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  It is not a fishermen tale - The decline of fish species in Arraial do Cabo, southeast Brazil

A study recently published in PLoS One journal reveals the decline of important fish stocks in Arraial do Cabo, Rio
de Janeiro state, Brazil. Arraial do Cabo is a typical fishing community established for decades essentially around
the artisanal fishing activity. Fishing in this site has become diverse from the perspective of fishing gears used as
well as diversity of catch composition. To understand changes in the region’s fish stocks over time, researchers at
Universidade Federal Fluminense (UFF), Universidade Federal de Santa Catarina (UFSC) and Macquarie University
in Australia, gathered and assessed the quantity of fish landed decades ago, as well as in the present days. In
addition, they conducted underwater diving observations and interviews with community fishermen. Yes,
conversations with fishermen. Studies based on knowledge and experiences reported by fishermen, or other
traditional community members, have become more frequent in science. This is because these fishermen,
especially older ones, have an extensive experience and knowledge of its surrounding environment. They can share
unique information on the diversity and abundance of fish stocks in the past, and, in most cases this is the only
reference source on environmental past conditions.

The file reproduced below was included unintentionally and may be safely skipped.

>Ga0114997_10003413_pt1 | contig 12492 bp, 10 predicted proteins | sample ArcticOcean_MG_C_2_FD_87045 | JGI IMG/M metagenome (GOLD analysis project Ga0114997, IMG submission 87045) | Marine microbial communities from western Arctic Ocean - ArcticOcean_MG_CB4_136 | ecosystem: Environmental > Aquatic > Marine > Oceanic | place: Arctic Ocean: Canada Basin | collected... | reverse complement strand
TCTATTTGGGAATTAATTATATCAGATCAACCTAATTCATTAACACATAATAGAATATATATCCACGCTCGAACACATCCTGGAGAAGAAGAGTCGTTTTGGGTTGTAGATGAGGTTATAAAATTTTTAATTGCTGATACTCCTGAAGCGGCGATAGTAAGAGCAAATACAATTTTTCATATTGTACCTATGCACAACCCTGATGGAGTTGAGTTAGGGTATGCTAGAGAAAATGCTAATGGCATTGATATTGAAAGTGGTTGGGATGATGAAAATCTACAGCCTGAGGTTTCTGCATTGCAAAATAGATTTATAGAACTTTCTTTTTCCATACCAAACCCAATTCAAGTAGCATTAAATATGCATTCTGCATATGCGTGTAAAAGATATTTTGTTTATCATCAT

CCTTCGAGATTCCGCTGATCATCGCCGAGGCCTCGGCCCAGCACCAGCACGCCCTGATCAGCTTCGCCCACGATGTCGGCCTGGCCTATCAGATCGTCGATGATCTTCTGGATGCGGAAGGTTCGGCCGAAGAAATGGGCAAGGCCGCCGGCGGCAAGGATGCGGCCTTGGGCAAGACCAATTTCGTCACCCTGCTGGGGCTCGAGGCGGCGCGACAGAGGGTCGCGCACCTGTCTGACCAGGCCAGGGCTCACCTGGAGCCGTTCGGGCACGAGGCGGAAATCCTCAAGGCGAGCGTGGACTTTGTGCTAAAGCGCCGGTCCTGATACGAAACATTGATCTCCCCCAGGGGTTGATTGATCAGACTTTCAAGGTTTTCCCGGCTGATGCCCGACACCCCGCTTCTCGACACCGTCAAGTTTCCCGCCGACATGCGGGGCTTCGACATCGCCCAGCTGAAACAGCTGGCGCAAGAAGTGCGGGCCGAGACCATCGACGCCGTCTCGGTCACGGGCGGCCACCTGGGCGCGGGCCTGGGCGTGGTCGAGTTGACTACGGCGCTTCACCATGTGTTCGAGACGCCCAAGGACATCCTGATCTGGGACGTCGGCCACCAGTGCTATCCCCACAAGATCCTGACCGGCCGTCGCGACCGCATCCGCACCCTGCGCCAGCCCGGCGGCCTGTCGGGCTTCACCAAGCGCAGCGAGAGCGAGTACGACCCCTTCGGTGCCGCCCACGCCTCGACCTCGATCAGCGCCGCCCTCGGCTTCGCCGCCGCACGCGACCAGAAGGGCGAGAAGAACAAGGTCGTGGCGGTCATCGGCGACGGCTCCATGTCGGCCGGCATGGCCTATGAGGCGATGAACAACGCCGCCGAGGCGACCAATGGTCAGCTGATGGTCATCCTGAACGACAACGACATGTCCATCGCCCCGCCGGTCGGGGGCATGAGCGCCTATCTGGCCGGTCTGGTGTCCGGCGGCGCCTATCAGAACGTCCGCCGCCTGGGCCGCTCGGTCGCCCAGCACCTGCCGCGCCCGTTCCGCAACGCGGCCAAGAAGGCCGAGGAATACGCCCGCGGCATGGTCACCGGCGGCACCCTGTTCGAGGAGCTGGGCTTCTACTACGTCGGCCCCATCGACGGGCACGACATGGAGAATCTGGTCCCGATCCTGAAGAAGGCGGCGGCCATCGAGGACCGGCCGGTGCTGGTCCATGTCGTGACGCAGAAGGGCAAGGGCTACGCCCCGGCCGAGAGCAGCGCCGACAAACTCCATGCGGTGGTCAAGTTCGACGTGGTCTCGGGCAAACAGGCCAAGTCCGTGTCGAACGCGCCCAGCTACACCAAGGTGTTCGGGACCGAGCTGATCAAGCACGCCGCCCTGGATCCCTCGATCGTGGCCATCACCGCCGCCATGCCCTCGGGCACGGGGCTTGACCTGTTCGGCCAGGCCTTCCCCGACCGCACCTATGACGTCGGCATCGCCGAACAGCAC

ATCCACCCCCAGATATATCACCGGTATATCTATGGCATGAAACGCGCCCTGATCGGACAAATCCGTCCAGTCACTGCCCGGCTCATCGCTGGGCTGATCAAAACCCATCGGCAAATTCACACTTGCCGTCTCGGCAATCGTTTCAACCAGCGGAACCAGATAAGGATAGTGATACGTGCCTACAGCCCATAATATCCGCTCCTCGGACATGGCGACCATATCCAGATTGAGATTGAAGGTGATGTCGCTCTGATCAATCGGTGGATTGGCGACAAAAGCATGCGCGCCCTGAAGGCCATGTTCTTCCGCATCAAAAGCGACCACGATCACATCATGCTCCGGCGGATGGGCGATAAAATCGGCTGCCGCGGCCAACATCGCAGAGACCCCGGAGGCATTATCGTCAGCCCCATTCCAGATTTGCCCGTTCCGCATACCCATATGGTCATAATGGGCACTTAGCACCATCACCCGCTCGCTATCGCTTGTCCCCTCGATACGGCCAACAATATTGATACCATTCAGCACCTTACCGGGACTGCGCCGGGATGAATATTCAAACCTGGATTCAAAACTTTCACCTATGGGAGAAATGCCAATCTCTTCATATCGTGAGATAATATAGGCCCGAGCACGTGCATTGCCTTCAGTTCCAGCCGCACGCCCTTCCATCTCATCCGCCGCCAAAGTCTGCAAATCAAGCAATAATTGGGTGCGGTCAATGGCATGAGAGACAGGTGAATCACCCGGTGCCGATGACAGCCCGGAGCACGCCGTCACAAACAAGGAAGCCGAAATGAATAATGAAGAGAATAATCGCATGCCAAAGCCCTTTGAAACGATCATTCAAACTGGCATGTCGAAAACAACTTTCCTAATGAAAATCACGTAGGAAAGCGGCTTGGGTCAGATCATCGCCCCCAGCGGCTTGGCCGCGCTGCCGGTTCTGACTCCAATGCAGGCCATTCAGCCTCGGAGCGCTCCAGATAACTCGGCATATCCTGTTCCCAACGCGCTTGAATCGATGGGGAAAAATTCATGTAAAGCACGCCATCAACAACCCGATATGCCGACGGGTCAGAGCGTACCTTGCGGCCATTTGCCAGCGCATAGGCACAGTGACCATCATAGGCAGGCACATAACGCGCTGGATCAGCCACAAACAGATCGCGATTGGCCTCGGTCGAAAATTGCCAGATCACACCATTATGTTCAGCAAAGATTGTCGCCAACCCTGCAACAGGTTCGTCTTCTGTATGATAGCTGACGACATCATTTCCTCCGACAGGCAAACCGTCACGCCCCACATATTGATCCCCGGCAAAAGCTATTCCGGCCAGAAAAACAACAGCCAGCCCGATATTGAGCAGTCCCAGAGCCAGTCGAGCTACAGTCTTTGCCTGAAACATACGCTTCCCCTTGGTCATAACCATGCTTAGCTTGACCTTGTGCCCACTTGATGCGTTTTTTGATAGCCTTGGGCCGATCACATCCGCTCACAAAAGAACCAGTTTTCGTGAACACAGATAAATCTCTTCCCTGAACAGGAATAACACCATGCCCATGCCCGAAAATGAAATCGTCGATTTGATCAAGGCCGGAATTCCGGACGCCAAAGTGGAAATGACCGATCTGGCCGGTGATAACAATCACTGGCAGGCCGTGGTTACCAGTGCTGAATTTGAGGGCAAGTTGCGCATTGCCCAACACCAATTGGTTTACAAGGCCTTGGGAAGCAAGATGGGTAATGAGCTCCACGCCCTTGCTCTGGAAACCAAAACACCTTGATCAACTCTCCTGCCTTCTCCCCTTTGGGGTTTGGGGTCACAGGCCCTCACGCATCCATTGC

All sources of information - dives, interviews and fish landings - reveal a drastic decline in the amount and diversity
of fish in the region. The interviews show that four species groupers, and large parrotfish species, had their
populations reduced in the last six decades. Landing data reveal the same pattern for the bluefish, Pomatomus
, in a 16-year monitoring period; and underwater fish counts shows reductions in the abundance of
groupers and parrotfishes, including the Greenbeak parrotfish Scarus trispinosus, the largest species of the family,
and endemic to the Brazilian coast.

Despite the significant decline of these species, the younger and less experienced fishers had a hard time
recognizing them as abundant and important resources in the past. This baseline shift of younger fishermen
highlights the importance of rescuing historical data on the environment and its transformations, in an attempt to
understand the changes and preserve what is left.

This type of research is a powerful tool to enhance public awareness on marine natural resources. Rescuing
historical data on the past abundance of fisheries is essential to show/ uncover how the uncontrolled exploitation
quickly changed fish stocks and marine ecosystems. It also highlights the importance of ecosystem services.